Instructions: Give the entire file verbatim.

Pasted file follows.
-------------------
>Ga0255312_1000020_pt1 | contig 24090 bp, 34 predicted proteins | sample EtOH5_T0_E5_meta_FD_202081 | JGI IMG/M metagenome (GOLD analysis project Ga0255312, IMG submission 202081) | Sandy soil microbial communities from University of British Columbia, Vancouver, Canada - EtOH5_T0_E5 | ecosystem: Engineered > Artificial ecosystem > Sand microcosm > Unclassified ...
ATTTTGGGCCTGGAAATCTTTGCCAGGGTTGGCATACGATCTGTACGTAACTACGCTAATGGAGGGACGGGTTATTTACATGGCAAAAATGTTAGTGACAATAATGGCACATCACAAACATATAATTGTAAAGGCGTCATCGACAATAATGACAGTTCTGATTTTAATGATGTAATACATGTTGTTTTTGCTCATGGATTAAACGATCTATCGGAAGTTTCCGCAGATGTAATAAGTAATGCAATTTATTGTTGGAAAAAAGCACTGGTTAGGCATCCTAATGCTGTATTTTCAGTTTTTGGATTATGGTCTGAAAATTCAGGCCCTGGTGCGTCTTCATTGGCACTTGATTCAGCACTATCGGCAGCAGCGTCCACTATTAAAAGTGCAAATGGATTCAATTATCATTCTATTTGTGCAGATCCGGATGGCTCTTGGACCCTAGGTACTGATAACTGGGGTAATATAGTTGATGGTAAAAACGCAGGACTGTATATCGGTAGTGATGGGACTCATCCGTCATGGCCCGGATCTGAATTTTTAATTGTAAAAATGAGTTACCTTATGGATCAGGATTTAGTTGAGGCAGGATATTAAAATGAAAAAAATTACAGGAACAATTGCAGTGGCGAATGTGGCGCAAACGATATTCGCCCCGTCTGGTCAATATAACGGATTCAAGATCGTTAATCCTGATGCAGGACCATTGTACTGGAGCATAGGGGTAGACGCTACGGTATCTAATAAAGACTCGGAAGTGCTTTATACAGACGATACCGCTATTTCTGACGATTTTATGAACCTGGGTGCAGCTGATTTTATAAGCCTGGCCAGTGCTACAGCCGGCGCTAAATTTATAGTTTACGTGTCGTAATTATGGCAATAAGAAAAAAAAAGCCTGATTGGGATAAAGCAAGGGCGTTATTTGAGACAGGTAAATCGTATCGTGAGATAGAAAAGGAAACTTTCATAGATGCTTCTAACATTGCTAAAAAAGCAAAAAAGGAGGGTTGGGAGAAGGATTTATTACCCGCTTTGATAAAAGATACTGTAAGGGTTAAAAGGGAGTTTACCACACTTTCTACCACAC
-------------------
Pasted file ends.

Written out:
>Ga0255312_1000020_pt1 | contig 24090 bp, 34 predicted proteins | sample EtOH5_T0_E5_meta_FD_202081 | JGI IMG/M metagenome (GOLD analysis project Ga0255312, IMG submission 202081) | Sandy soil microbial communities from University of British Columbia, Vancouver, Canada - EtOH5_T0_E5 | ecosystem: Engineered > Artificial ecosystem > Sand microcosm > Unclassified ...
ATTTTGGGCCTGGAAATCTTTGCCAGGGTTGGCATACGATCTGTACGTAACTACGCTAATGGAGGGACGGGTTATTTACATGGCAAAAATGTTAGTGACAATAATGGCACATCACAAACATATAATTGTAAAGGCGTCATCGACAATAATGACAGTTCTGATTTTAATGATGTAATACATGTTGTTTTTGCTCATGGATTAAACGATCTATCGGAAGTTTCCGCAGATGTAATAAGTAATGCAATTTATTGTTGGAAAAAAGCACTGGTTAGGCATCCTAATGCTGTATTTTCAGTTTTTGGATTATGGTCTGAAAATTCAGGCCCTGGTGCGTCTTCATTGGCACTTGATTCAGCACTATCGGCAGCAGCGTCCACTATTAAAAGTGCAAATGGATTCAATTATCATTCTATTTGTGCAGATCCGGATGGCTCTTGGACCCTAGGTACTGATAACTGGGGTAATATAGTTGATGGTAAAAACGCAGGACTGTATATCGGTAGTGATGGGACTCATCCGTCATGGCCCGGATCTGAATTTTTAATTGTAAAAATGAGTTACCTTATGGATCAGGATTTAGTTGAGGCAGGATATTAAAATGAAAAAAATTACAGGAACAATTGCAGTGGCGAATGTGGCGCAAACGATATTCGCCCCGTCTGGTCAATATAACGGATTCAAGATCGTTAATCCTGATGCAGGACCATTGTACTGGAGCATAGGGGTAGACGCTACGGTATCTAATAAAGACTCGGAAGTGCTTTATACAGACGATACCGCTATTTCTGACGATTTTATGAACCTGGGTGCAGCTGATTTTATAAGCCTGGCCAGTGCTACAGCCGGCGCTAAATTTATAGTTTACGTGTCGTAATTATGGCAATAAGAAAAAAAAAGCCTGATTGGGATAAAGCAAGGGCGTTATTTGAGACAGGTAAATCGTATCGTGAGATAGAAAAGGAAACTTTCATAGATGCTTCTAACATTGCTAAAAAAGCAAAAAAGGAGGGTTGGGAGAAGGATTTATTACCCGCTTTGATAAAAGATACTGTAAGGGTTAAAAGGGAGTTTACCACACTTTCTACCACAC